AUSTRALIA’S major export markets look set to drive global wine consumption in the medium term, according to the latest National Australia Bank (NAB) Agribusiness Rural Commodities Wrap.
The US is second behind France in global wine consumption by volume and is the top destination for Australia’s exports in value terms.
Despite data pointing to a recent slowdown in the volume of export sales, China’s current low base of per capita wine consumption, rapidly rising incomes and penchant for premium Australian wines represent favourable conditions for the growth of Australian exports in the medium term.
In 2013, China accounted for only 5 per cent in total Australian export volumes but 13 per cent by value, a relatively small share which leaves ample room for future expansion.
General manager of NAB Agribusiness, Khan Horne, says opportunities to grow existing markets and find new ones, helped by a lower Australian dollar, are bright spots for the Australian industry.
“In the past five to six years there’s essentially been a ‘perfect storm’ for the Australian industry – a glut in wine grape production, stiff import and export competition and a high AUD, but there are green shoots emerging,” Horne said.
“Chinese demand is driving growth in the sales of Australian wines at the premium end of the price spectrum, or above $10 per litre.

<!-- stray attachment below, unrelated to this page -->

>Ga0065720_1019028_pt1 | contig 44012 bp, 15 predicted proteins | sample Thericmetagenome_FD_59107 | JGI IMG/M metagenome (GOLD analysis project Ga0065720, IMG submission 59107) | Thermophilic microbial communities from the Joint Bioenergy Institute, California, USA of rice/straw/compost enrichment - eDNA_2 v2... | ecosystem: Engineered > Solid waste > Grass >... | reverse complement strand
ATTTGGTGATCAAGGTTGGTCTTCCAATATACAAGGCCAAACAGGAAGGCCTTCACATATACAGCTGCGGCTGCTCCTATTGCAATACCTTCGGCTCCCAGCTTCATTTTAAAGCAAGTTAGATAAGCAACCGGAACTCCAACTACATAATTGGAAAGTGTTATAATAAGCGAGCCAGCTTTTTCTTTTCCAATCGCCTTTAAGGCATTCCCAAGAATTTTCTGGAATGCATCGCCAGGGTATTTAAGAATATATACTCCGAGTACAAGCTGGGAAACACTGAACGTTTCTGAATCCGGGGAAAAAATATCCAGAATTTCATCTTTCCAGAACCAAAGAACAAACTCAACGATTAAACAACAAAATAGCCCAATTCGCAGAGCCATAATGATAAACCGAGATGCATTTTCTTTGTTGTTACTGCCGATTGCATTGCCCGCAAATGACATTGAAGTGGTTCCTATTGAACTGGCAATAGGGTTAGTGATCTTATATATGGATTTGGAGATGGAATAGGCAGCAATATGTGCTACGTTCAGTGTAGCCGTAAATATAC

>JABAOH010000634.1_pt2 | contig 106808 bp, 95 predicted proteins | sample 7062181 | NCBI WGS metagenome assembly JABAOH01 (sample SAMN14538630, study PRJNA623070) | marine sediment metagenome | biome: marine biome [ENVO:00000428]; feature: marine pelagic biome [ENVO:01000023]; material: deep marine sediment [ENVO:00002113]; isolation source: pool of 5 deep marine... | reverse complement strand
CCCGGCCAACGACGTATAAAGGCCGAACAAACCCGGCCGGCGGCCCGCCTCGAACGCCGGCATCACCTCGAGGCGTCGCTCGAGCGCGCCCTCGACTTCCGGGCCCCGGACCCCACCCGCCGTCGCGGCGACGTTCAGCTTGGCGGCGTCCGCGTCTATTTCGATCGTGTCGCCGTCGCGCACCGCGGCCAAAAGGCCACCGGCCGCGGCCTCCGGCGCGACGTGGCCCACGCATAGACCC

“It appears that domestic consumers are also increasingly trading up to higher-quality and higher value Australian wines, although the category only represents a small share of output.
“Overall, Australian production rose moderately in 2013 due to more favourable seasonal conditions, while consumption has stabilised after a couple of decades of steady growth.”
In recognition of the significant opportunity for high quality wine in China, NAB Agribusiness is hosting a study tour next month to give Australian producers an opportunity to experience Chinese tastes and the local industry first-hand, and build valuable networks on the ground.
“China’s per capita consumption of wine is still very low at less than two litres a year, suggesting there are plenty of opportunities for further growth,” Horne said.
“We will visit wineries, experience wine retailing and meet with government, trade and industry leaders, as well as visit the premier trade show for wine in the Asia Pacific, VINEXPO Asia-Pacific in Hong Kong.”
In other commodities, sharp rallies in prices for livestock and wheat, combined with a fall in the AUD pushed up the NAB Rural Commodity Index in March by 4.6 per cent in Australian dollar terms.
It was a more modest rise of 3.6 per cent in US dollar terms.
Dairy and sugar prices both eased by 1 per cent and wool prices were also lower (-3 per cent).